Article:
I might pause the intellectual sounding flow to ask
“Yo! Why dese books neva be about my peoples”
Yes, I have decided to treat all three of my languages as equals
Because I’m “articulate”
But who controls articulation?
Because the English language is a multifaceted oration
Subject to indefinite transformation
Now you may think that it is ignorant to speak broken English
But I’m here to tell you that even “articulate” Americans sound foolish to the British
So when my Professor comes on the block and says, “Hello”
I stop him and say “Noooo …
You’re being inarticulate … the proper way is to say ‘what’s good’”
Now you may think that’s too hood, that’s not cool
But I’m here to tell you that even our language has rules
So when Mommy mocks me and says “ya’ll-be-madd-going-to-the-store”
I say “Mommy, no, that sentence is not following the law
Never does the word "madd" go before a present participle
That’s simply the principle of this English”
If I had the vocal capacity I would sing this from every mountaintop,
From every suburbia, and every hood
‘Cause the only God of language is the one recorded in the Genesis
Of this world saying “it is good"
So I may not always come before you with excellency of speech
But do not judge me by my language and assume
That I’m too ignorant to teach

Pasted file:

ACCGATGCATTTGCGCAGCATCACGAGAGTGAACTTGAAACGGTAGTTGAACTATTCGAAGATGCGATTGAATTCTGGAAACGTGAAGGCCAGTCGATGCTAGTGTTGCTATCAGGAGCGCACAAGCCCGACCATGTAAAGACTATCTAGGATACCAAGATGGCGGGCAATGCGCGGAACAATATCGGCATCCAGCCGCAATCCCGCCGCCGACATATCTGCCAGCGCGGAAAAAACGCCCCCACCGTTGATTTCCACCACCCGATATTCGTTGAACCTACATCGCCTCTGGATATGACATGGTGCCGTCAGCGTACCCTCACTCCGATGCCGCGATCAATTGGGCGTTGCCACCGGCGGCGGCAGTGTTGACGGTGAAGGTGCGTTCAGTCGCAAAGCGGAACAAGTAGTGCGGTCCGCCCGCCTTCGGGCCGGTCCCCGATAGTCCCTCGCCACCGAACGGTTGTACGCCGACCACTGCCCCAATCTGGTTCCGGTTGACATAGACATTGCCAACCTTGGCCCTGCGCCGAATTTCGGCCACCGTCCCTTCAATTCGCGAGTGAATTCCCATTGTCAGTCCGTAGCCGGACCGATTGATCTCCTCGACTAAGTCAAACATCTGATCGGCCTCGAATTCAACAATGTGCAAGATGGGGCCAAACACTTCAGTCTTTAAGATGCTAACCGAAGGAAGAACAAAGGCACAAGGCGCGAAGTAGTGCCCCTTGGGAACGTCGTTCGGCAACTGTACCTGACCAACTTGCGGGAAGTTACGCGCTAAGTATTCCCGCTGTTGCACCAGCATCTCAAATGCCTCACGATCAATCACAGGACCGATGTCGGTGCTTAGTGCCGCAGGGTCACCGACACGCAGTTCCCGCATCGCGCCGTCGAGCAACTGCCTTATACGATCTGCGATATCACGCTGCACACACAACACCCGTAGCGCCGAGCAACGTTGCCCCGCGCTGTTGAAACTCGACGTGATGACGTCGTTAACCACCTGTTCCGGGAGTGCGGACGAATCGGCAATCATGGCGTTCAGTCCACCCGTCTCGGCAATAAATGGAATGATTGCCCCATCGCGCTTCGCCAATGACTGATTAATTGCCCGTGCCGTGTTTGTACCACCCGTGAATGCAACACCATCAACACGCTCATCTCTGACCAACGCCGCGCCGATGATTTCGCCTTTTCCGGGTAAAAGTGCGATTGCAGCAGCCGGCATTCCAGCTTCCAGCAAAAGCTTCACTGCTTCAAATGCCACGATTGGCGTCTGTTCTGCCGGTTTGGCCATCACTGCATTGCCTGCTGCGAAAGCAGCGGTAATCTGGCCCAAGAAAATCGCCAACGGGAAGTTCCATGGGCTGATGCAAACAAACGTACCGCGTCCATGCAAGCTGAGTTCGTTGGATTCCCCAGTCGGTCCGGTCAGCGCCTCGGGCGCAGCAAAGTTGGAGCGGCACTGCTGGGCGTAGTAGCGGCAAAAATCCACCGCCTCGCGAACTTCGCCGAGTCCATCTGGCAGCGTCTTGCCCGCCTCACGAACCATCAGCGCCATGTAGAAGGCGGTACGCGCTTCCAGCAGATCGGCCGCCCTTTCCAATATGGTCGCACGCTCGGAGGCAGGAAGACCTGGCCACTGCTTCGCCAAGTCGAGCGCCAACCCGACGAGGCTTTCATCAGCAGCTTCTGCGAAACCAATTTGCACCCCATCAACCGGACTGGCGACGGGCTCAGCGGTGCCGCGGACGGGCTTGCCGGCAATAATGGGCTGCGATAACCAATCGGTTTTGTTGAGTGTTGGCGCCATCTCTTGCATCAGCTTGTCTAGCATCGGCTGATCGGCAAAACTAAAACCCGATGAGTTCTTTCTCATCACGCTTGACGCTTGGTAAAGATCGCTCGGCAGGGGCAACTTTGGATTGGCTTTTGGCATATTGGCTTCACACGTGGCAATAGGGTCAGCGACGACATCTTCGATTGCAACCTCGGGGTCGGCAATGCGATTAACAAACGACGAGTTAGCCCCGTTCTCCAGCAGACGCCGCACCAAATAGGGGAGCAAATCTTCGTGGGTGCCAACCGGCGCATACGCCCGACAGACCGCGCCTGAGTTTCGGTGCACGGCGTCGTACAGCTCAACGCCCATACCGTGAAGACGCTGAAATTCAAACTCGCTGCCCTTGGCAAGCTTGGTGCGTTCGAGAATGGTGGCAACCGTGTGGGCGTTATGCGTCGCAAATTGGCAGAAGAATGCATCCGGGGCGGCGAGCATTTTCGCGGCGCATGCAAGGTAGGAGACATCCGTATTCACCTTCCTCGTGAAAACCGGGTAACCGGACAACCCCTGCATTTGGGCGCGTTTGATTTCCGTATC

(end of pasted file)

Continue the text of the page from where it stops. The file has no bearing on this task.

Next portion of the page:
‘Cause I speak three tongues
One for each:
Home, school and friends
I’m a tri-lingual orator
Sometimes I’m consistent with my language now
Then switch it up so I don’t bore later
Sometimes I fight back two tongues
While I use the other one in the classroom
And when I mistakenly mix them up
I feel crazy like … I’m cooking in the bathroom
I know that I had to borrow your language because mines was stolen
But you can’t expect me to speak your history wholly while mines is broken
These words are spoken
By someone who is simply fed up with the Eurocentric ideals of this season
And the reason I speak a composite version of your language
Is because mines was raped away along with my history
I speak broken English so the profusing gashes can remind us
That our current state is not a mystery
I’m so tired of the negative images that are driving my people mad
So unless you’ve seen it rob a bank stop calling my hair bad
I’m so sick of this nonsensical racial disparity
So don’t call it good unless your hair is known for donating to charity
As much as has been raped away from our people
How can you expect me to treat their imprint on your language
As anything less than equal
Let there be no confusion
Let there be no hesitation
This is not a promotion of ignorance
This is a linguistic celebration
That’s why I put "tri-lingual" on my last job application
I can help to diversify your consumer market is all I wanted them to know
And when they call me for the interview I’ll be more than happy to show that